There is a thin line between overstocking and understocking your inventory. If you have too much of a product that’s not selling, you are wasting shelf space and time. Alternatively, you want to make sure you have enough stock to meet customer demand. No business owner wants to risk losing projects, have longer turnaround times or otherwise disappoint customers due to understocking.
To avoid both scenarios, you need to have proper control of what’s coming in and what’s going out of your stores. Moreover, you want to know what your customers want and whether you are adequately providing them with it.
Reasons behind overstocking/understocking:
- Bad processes
- Bad Training
- Disconnected data
- Supplier issues including pricing
How to get inventory Right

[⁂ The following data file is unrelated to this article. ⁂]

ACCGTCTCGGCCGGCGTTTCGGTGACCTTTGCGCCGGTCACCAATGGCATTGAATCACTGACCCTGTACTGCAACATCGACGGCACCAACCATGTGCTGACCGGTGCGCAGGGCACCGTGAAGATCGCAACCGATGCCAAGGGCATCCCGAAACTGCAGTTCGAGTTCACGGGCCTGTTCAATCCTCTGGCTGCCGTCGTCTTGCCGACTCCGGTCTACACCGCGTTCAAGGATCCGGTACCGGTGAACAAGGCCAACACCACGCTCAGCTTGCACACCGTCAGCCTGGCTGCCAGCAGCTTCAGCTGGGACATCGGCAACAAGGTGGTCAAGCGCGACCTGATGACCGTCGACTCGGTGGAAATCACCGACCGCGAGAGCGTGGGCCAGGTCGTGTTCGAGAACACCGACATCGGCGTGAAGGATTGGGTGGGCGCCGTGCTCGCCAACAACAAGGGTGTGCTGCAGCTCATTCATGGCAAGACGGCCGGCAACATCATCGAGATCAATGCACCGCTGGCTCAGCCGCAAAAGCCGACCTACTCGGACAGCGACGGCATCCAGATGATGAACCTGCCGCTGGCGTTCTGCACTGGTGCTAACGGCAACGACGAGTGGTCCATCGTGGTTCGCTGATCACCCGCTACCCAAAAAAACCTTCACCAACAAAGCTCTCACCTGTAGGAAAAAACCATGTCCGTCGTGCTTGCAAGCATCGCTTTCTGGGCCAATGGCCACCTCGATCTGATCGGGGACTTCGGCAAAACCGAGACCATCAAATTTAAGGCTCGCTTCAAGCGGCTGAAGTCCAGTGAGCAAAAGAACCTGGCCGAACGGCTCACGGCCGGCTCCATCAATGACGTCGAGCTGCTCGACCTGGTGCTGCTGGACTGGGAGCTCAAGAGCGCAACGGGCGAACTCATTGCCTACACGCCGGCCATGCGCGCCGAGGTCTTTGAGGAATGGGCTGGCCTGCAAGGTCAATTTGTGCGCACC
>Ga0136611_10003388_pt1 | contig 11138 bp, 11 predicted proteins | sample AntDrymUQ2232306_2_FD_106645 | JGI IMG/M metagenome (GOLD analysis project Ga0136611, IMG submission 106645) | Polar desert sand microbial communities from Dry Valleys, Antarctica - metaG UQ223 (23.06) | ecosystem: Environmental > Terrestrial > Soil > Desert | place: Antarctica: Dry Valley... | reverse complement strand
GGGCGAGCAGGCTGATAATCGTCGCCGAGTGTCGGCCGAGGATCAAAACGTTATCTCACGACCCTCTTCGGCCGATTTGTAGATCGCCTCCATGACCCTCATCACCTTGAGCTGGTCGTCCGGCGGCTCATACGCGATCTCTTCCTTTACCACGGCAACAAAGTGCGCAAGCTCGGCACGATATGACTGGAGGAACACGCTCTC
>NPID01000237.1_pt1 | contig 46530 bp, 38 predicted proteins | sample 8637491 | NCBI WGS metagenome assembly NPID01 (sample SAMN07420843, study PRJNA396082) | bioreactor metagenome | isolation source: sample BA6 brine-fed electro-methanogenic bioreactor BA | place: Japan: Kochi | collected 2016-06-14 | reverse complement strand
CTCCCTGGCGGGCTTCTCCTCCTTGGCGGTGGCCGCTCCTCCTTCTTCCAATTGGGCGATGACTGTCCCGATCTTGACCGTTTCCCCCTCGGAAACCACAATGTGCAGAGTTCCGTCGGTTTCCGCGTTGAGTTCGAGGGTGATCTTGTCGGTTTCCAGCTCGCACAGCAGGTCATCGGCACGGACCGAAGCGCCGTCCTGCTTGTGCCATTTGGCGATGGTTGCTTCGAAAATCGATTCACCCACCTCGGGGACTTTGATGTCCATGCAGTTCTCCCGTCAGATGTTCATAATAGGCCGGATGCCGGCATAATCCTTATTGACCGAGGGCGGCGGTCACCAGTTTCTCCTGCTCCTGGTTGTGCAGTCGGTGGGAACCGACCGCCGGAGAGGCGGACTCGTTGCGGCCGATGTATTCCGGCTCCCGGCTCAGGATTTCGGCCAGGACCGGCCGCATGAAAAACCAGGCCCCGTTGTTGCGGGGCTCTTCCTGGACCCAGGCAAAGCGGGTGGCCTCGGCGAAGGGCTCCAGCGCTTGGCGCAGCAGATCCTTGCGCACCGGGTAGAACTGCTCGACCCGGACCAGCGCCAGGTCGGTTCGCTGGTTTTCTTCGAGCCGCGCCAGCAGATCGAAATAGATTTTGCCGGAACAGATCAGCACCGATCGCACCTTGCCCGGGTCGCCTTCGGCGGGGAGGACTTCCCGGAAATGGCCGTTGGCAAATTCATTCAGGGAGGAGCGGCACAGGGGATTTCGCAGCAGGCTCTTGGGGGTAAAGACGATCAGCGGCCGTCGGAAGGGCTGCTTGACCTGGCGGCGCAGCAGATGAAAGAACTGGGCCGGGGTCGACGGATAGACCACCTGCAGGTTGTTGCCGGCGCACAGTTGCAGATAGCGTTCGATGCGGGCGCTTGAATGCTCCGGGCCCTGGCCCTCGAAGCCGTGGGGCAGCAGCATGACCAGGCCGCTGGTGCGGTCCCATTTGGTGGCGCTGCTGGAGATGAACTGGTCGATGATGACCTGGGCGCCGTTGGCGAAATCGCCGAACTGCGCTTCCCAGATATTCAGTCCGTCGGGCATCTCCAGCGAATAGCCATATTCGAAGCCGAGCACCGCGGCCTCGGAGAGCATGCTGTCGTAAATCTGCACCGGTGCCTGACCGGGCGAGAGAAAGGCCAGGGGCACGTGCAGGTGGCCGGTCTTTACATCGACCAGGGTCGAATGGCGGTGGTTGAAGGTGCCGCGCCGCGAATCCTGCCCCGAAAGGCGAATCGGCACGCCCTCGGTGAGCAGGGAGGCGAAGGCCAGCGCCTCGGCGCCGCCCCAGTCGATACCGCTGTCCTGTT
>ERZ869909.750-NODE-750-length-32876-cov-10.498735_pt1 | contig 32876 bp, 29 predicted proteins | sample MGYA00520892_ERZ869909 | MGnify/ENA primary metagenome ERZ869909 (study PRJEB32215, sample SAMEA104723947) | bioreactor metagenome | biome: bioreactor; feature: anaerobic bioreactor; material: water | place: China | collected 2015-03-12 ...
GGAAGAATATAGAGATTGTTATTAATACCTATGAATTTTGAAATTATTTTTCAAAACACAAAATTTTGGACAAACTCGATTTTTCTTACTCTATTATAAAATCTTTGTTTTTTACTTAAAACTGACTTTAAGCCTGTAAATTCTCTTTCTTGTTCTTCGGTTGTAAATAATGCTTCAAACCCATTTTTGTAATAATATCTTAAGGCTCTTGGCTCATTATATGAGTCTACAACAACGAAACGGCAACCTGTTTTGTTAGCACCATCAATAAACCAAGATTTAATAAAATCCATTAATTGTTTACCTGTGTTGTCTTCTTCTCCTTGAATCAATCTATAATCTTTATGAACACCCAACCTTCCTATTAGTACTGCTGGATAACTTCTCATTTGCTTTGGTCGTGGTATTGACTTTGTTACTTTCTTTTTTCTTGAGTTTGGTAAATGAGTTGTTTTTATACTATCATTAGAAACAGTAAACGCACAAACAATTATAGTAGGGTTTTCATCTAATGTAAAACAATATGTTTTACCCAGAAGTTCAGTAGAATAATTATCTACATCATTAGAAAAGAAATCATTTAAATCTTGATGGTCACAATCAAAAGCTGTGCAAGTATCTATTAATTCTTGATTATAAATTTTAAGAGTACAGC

- Forecast Sales based on Historical Data – Great inventory management comes down to accurate demand forecasting. If you can predict sales, you can prepare accordingly.
- Listen to the market – Track search trends to assess demand for your overall product category. By monitoring buyers’ search habits, you can determine if general interest in your products is increasing or decreasing and then adjust inventory.
- Centralize Data – Avoid working on multiple spreadsheets, this will just get confusing. By monitoring stock from a single point, you can quickly determine when you need to restock inventory to fulfill orders.
- Apply ABC analysis. This allows you to prioritize your most important items.
A: High-value products that represent a small portion of the total inventory
B: Moderate-value products that represent a decent portion of the total inventory
C: Low-value products that represent the majority of the total inventory
5. Analyze inter-departmental communication. It is essential that your supply chain flow smoothly with as few errors as possible. This is only possible when different departments are talking to each other and know what’s going on.
6. Analyze Vendor Relationships and determine if there is an issue with your suppliers.